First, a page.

With all the mess the Tories are putting themselves through, it should be hard to imagine Labour officials breaking their united front at this time. Yet on Wednesday evening, they managed to do just that.
Sir Keir Starmer suffered what has understandably been described as the biggest rebellion of his leadership yet, as eight shadow frontbenchers and almost a third of Labour MPs defied him over a vote on a ceasefire in Gaza.
The motion was brought forward by the Scottish National Party, which described the vote as “a question of values and a question of conscience.” But while Sir Keir backs ‘humanitarian pauses’ in Gaza and has urged Israel to “submit to the rules of international law” in its response to Hamas terrorists, he has repeatedly refused to support calls for a ceasefire.
He said that any frontbencher who backed the motion would be sacked. In the end, he lost eight, perhaps the most significant of these being Shadow Minister for Domestic Violence Jess Phillips. Phillips resigned from her position with a “heavy heart” following what she described as “one of the toughest weeks in politics” she has been through.
One Labour source told The Times that the rebellion was a “massive, damning indictment of Starmer’s judgement on this issue.” Labour has been in crisis over its official Israel stance since the initial October 7th terrorist attacks, despite having no say on the matter. One frontbencher, Imran Hussain, quit last week over Sir Keir’s response to the war—particularly over his suggestion early on that Israel “does have that right” to cut off water and electricity from Gaza—and Muslim councillors across the country have threatened to stand down from their positions if they haven’t already.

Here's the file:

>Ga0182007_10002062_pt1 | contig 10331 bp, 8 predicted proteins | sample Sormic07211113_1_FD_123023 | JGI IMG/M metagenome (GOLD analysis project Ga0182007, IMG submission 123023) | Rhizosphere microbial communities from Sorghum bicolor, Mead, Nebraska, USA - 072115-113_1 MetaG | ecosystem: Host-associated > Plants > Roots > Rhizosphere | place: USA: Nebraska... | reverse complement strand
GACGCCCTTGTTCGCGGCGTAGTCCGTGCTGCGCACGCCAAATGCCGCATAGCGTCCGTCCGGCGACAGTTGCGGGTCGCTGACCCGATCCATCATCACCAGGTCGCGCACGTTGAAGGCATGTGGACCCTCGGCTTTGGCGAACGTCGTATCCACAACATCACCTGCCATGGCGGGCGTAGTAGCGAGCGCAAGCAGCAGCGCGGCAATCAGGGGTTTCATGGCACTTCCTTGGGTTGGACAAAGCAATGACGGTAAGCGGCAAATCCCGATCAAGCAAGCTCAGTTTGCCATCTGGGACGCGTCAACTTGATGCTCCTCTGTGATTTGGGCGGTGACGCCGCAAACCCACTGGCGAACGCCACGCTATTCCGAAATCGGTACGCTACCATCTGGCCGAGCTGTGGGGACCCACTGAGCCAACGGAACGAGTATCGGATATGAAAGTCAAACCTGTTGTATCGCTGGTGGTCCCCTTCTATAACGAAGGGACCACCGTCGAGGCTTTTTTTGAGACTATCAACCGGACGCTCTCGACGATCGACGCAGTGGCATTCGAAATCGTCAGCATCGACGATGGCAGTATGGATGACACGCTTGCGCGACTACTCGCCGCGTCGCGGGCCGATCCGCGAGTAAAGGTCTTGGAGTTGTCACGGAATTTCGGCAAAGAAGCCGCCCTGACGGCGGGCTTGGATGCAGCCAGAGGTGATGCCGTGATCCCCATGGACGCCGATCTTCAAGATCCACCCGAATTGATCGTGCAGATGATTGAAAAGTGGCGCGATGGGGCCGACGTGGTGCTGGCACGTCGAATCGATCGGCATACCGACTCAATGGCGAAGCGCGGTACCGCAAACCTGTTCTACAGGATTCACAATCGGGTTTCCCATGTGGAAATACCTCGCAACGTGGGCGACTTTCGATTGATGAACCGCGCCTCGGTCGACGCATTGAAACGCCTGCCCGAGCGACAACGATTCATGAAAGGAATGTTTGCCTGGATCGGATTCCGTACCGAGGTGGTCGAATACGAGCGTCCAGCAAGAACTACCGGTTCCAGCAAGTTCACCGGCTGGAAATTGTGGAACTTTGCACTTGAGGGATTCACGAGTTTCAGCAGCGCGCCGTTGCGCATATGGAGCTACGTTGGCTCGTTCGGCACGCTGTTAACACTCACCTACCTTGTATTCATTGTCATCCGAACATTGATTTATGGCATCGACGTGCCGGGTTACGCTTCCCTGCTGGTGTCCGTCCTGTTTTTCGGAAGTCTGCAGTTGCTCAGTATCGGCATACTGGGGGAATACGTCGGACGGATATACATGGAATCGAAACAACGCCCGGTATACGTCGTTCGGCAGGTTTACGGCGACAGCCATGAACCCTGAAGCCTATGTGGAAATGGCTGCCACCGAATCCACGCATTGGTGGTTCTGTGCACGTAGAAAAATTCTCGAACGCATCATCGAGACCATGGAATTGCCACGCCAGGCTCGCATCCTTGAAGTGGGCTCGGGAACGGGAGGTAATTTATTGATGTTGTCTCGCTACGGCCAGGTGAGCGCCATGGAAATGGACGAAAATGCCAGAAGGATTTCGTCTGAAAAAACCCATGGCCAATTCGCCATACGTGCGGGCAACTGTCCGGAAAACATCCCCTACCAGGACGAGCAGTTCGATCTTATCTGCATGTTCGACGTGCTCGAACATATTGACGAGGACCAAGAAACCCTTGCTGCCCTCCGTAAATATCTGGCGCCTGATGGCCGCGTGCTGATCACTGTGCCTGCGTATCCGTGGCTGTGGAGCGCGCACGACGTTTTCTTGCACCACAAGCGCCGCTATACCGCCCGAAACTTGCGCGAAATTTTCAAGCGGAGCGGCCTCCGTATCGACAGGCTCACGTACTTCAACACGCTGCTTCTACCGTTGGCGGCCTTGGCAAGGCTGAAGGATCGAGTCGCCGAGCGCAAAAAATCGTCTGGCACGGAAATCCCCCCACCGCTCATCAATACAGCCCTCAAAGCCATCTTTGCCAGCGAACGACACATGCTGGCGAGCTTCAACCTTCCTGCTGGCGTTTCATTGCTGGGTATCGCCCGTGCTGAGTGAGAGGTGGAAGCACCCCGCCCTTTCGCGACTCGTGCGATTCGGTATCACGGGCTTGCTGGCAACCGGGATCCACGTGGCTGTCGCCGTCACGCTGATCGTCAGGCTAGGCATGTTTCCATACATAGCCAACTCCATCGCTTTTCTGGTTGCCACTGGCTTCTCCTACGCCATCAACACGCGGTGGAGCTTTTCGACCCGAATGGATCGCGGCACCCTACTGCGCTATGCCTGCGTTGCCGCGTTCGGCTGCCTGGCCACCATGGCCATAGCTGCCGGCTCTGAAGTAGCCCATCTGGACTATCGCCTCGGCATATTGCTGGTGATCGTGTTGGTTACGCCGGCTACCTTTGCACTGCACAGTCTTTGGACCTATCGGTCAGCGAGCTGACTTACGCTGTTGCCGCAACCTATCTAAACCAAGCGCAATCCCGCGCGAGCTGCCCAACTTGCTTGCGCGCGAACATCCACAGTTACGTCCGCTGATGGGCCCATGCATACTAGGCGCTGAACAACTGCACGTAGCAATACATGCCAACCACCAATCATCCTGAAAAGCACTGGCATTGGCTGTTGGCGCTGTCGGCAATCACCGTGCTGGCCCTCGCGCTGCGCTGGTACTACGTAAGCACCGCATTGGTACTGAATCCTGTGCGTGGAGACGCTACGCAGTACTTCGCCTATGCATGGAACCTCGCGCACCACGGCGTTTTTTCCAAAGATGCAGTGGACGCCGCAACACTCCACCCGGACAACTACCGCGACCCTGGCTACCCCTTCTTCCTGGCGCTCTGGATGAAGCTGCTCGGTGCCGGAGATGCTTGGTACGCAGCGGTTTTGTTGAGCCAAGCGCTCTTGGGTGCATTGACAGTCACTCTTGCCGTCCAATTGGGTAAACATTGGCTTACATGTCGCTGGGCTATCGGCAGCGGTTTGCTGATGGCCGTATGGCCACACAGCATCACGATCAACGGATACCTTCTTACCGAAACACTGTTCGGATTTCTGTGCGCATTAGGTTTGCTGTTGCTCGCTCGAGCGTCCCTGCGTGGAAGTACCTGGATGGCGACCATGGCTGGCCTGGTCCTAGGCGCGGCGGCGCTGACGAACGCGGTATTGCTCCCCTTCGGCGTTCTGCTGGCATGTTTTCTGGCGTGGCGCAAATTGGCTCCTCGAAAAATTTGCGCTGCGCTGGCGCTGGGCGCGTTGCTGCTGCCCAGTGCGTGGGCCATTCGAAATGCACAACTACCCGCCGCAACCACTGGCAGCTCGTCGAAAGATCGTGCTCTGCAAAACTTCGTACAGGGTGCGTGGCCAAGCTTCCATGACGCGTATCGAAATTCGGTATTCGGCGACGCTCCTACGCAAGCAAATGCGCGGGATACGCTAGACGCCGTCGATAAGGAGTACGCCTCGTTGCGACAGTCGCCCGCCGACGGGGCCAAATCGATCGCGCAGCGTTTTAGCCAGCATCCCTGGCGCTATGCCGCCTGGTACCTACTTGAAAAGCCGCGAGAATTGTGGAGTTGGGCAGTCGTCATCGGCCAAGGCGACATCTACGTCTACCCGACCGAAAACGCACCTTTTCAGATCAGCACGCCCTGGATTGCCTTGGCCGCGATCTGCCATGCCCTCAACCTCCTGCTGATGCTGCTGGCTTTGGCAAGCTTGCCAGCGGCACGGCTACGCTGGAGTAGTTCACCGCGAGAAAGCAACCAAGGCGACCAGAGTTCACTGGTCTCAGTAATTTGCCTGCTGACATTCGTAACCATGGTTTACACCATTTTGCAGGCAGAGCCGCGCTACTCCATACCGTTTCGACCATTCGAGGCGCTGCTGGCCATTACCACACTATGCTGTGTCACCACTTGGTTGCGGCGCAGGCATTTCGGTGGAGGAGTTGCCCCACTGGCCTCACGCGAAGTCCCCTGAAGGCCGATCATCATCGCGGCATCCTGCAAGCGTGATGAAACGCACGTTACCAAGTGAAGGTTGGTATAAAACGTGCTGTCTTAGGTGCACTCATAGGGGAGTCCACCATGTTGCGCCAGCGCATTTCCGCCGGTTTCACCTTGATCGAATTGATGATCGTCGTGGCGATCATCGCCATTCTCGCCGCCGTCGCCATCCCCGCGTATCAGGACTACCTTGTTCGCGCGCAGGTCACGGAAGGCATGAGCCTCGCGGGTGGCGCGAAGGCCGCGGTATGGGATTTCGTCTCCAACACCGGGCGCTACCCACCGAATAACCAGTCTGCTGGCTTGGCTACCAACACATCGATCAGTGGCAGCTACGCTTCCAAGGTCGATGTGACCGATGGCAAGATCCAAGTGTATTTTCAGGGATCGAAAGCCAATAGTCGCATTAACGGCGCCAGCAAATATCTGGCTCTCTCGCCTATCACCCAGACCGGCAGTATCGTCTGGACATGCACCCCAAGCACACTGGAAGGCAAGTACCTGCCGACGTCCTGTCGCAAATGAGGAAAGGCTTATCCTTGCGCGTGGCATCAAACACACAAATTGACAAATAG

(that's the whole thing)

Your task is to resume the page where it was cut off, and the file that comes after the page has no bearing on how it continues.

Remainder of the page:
Illustrating the strength of feeling on this issue, now-former Shadow Minister for Crime Reduction Naz Shah said after the vote (emphasis added):
Had we called for a ceasefire yesterday, 144 children might still be alive.
She failed to point to evidence that suggests a vote in the British Houses of Parliament would affect the decisions of Israel and Hamas.
Journalist John Rentoul has pointed out that, because of the fallout of this vote, there are no longer any members of the Socialist Campaign Group on the Labour front bench. The “self-purge,” he added, “is complete.”